The beauty of a wiki

A wiki can be described as a hybrid of a website and an editable word document. Used at the simplest level, it is much like a regular web site. However, users do not require access privileges, a specific software, or computer hard drive to edit the page. The true power of a wiki is the ease at which collaboration is possible using a browser. In terms of value, a benefit of the wiki is the tracking of the history of the page throughout its revision. Every time a page is edited, the new information on the page stays and the last version is saved with all the past archives. One can easily compare past versions, view changes made by specific editors, and revert back to an older version.

How I started using a wiki:

Originally, the wiki was a calendar, set of links and a place to upload documents. I liked the wiki as I could edit anywhere but colleagues asked why use a wiki when they already have a web page? Good point!

When I decided to let the control of the wiki from teacher centered to student centered, learning began to change. The wiki quickly grew into the base of my classroom. Everything created by myself or students resides on the wiki. This is great for classroom organization, but also became a guide to our learning in the classroom.

Some thoughts:

Students are given many assignments that they work on collaboratively. There are always students who work more than others. Those who actively work through the content retain more information. There are many ways to check on the work of students. Not only through revision history, but also content quiz checkpoints. This gives a great snapshot of who is actually working through the content. We refer back to information found throughout the year and the information the students have found working on the assignments are a great resource. Many students study using the information on the wiki. Student work used beyond the classroom by others is a testimony to work they do.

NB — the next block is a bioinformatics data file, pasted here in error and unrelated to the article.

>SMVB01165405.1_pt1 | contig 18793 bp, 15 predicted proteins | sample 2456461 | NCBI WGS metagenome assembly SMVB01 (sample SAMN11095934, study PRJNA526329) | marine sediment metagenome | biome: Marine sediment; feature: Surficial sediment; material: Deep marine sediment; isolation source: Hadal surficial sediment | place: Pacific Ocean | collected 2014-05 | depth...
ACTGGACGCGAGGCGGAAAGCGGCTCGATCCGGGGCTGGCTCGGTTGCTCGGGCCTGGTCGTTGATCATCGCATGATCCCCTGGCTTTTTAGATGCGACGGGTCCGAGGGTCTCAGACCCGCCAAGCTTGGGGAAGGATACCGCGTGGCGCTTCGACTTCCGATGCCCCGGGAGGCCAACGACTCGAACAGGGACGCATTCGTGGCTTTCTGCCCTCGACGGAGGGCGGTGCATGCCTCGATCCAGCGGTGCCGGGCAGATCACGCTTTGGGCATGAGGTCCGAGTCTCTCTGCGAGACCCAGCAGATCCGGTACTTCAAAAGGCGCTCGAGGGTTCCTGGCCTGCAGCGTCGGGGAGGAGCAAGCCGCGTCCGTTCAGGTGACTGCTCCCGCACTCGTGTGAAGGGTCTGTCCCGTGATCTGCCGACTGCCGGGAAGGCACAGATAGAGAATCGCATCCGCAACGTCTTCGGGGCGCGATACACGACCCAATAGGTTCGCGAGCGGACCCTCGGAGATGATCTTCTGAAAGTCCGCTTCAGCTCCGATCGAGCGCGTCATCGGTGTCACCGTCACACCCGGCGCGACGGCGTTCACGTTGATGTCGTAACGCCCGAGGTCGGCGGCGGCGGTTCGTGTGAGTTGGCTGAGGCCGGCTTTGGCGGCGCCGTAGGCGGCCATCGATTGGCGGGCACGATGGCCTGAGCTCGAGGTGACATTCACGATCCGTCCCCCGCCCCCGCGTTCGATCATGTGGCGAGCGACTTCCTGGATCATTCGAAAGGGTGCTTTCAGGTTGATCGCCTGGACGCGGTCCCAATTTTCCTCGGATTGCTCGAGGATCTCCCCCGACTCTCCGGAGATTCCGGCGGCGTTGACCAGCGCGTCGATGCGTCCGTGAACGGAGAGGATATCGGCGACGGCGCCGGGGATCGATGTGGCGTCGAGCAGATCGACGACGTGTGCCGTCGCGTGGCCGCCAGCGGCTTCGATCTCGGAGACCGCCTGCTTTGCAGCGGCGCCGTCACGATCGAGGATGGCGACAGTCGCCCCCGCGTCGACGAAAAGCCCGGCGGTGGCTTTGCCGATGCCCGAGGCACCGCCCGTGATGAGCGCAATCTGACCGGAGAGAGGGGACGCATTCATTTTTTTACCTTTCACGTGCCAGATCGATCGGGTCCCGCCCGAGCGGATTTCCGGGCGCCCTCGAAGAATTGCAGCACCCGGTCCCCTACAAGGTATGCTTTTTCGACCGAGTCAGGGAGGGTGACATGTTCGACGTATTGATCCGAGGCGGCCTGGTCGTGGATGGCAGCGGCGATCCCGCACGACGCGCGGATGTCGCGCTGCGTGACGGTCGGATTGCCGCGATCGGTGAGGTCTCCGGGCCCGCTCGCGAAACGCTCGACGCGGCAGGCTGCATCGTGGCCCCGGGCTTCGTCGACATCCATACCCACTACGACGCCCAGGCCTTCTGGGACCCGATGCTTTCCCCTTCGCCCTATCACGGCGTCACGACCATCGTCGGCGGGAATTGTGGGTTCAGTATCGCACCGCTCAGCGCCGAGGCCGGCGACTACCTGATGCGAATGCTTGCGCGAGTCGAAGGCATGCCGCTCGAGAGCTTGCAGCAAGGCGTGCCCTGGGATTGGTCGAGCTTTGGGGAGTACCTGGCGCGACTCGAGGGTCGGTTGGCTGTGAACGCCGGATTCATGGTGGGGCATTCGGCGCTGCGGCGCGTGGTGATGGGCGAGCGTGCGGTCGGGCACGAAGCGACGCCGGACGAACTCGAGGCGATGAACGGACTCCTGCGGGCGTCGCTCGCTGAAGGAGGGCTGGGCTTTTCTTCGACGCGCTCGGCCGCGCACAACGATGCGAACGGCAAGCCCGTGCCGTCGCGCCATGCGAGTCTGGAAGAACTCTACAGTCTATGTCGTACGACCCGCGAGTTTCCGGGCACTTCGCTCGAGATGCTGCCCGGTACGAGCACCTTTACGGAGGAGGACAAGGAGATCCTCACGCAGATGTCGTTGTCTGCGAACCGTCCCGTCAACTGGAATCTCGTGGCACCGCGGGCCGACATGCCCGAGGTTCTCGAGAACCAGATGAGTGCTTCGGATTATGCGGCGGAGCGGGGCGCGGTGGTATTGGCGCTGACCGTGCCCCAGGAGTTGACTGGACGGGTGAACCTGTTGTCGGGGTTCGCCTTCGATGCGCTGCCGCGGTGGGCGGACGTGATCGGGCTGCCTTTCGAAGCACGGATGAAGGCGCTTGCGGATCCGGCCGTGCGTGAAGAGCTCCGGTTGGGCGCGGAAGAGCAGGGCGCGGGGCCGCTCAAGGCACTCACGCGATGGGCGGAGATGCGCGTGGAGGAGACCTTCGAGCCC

The only way to make sense of the vast amount of material to cover is to work collaboratively in the creating, understanding, and using of information. This is not a problem but something that should be encouraged. As students create content, edit, and re-work they are analyzing and learning the information. Those that question and work with others in editing will learn much more.

Peer reviews are the best way to get feedback. Students soliciting input for revisions and using messaging to coordinate their efforts creates community.

Using the wiki for inquiry is a great way to begin a new topic. Many times, in the search for information, new content is learned that would not be found in the books or may be new to me. It is impossible to keep up with the increasing content in science as the doubling rate for information is every 3 years and some of what we learn today will either not be entirely correct or will be proven wrong in a few years.

Uses of a Wiki

  1. class notes, schedule, handouts, summaries, lab intro, link sharing
  2. Most important to use for collaboration of notes, concept intros with exploratory projects, extending learning beyond the classroom, digital storytelling, newsletters, explaining student learning and understanding
  3. Pedadogy: differentiated instruction, authentic instruction, cooperative learning, project-based learning

Wiki value

  1. Archived record
  2. Involves quieter students
  3. Promotes sharing of learning

Effective web 2.0 classrooms

  1. web safety and privacy
  2. Information literacy
  3. Web citizenship
  4. Web teamwork
  5. Accountability

Good teaching is good teaching. Technology just makes good teaching easier. Taken from Bill Ferriter.

There are various levels of technology use and integration in classrooms found at http://fcit.usf.edu/matrix/index.html. This source is wonderful in that it provides concrete example, videos of use, etc. for those looking to raise the bar, this is an amazing place to start!

From this site is the following matrix that is useful:

indicators.jpg